[ntp:questions] What exactly does "Maximum Distance Exceded" mean?

Mike K Smith mks-usenet at dsl.pipex.com
Fri Mar 13 09:04:55 UTC 2009


On 13 Mar, 04:31, Joseph Gwinn <joegw... at comcast.net> wrote:
> The timeserver can be either a Symmetricom ET6010 GPS receiver feeding
> an IRIG-B002 time signal to a Symmetricom TS2100 Network Time Server, or
> a Spectracom 9383 NTP timeserver with built-in GPS receiver.  The GPS
> receivers are driven from a common antenna via a splitter.
I'm familiar with the Spectracom 9383, but not the other equipment.

What does the NTP status page show?

What does the GPS Signal Status show?

How many satellites are you seeing?

Is the device reporting 'Position Hold'?

> Most of the replies that NTP is using to update the time have a status
> code of 9514, which translates to the following:
>
> Configured, reachability OK; Current sync source - max distance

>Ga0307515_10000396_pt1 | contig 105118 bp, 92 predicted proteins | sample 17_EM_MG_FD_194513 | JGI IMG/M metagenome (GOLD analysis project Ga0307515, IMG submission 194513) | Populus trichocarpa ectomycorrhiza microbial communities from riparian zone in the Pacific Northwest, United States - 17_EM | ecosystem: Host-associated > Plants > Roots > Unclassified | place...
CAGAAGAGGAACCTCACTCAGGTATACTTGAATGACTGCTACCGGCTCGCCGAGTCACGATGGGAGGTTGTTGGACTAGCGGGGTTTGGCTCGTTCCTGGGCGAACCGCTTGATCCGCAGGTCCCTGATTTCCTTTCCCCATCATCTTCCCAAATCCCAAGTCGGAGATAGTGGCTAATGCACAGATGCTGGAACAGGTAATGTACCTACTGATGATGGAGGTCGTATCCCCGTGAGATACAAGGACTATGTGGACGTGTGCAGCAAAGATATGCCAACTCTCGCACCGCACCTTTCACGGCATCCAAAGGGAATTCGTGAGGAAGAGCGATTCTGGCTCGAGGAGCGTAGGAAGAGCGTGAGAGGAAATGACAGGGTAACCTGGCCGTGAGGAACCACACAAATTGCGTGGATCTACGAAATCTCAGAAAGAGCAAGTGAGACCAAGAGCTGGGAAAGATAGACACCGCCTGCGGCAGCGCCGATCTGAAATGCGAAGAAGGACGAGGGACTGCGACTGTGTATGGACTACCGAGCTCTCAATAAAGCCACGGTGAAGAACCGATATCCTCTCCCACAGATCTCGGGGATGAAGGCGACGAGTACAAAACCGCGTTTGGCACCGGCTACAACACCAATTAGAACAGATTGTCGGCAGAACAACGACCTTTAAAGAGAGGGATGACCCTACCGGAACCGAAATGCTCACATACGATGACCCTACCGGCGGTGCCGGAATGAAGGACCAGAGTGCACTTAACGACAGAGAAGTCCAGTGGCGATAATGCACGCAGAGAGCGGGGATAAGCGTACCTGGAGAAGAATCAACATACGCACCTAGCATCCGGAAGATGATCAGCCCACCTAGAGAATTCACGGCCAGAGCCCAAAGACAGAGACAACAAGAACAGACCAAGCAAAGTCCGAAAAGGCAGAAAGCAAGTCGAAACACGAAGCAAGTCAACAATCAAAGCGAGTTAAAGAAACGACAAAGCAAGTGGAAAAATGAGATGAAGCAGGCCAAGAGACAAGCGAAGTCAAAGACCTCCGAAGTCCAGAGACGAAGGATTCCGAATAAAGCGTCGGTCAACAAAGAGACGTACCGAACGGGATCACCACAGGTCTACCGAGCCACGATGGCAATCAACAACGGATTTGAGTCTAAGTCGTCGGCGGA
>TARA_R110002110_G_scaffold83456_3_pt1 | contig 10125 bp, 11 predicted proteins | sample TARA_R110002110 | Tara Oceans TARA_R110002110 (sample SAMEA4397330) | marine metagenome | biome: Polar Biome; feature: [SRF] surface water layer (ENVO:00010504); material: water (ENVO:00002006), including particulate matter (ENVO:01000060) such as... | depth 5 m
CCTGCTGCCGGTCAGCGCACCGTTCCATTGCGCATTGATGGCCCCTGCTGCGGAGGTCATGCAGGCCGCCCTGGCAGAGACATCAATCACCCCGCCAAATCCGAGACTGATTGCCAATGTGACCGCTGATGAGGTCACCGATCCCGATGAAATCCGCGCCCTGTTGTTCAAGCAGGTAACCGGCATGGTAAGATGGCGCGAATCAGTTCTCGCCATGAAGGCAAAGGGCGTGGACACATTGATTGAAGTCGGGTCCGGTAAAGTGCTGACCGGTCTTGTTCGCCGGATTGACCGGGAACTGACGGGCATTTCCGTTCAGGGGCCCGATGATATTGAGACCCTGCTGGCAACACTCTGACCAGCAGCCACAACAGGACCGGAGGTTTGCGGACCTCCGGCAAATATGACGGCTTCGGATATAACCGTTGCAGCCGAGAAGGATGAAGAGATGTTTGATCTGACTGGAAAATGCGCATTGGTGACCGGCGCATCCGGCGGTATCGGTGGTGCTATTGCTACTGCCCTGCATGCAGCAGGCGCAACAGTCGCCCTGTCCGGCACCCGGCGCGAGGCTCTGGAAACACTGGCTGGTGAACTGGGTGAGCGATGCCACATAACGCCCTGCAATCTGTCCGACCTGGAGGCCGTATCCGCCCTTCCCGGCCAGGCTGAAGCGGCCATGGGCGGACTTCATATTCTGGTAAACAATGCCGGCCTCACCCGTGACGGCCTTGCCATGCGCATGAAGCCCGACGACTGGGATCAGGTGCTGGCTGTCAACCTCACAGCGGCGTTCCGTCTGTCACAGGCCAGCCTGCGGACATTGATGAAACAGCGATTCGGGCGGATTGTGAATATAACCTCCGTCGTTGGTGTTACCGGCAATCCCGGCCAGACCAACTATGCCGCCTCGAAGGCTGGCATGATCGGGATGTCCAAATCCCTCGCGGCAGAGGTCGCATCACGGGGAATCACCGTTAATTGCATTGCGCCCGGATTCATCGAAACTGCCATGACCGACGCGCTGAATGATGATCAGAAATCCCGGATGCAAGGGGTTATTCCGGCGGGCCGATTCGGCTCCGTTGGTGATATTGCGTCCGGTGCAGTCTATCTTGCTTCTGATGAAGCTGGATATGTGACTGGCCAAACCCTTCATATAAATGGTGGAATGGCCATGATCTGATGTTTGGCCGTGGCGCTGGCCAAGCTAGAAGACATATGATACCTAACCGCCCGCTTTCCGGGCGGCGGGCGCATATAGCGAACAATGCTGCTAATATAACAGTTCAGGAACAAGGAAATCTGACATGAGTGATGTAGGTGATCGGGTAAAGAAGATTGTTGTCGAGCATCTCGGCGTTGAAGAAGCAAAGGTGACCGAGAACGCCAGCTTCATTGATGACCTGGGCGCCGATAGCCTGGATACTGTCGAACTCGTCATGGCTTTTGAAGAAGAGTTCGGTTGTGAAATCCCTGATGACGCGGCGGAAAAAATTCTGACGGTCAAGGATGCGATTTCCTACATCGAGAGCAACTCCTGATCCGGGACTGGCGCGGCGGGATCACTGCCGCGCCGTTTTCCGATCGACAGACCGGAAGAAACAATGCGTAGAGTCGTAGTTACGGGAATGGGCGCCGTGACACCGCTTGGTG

> exceeded; Count is 1; Peer now reachable.
>
> The part that has me most perplexed is the "max distance exceeded" part,
> as this is a direct wired connection, with zero hops, zero delay, and no
> interfering traffic.  Obviously, they are not talking about physical
> distance or hops or the like, so the "distance" has to have units of
> time.
>
> Although most received replies have status 9514, they are nonetheless
> used to update the loop filter and so appear in the loopstats file.  
You say most are 9514, are there any 96xx values?

> When I co-plot loopstats and peerstats, the loopstats dots land on top
> of the peerstats dots.
I've never seen a device come up as status 5, but since the RFC1305
text treats it as "current synchronization source; max distance
exceeded (if limit check implemented)" then I guess it makes sense
that it will use it as the sync source and will update loopstats
appropriately.




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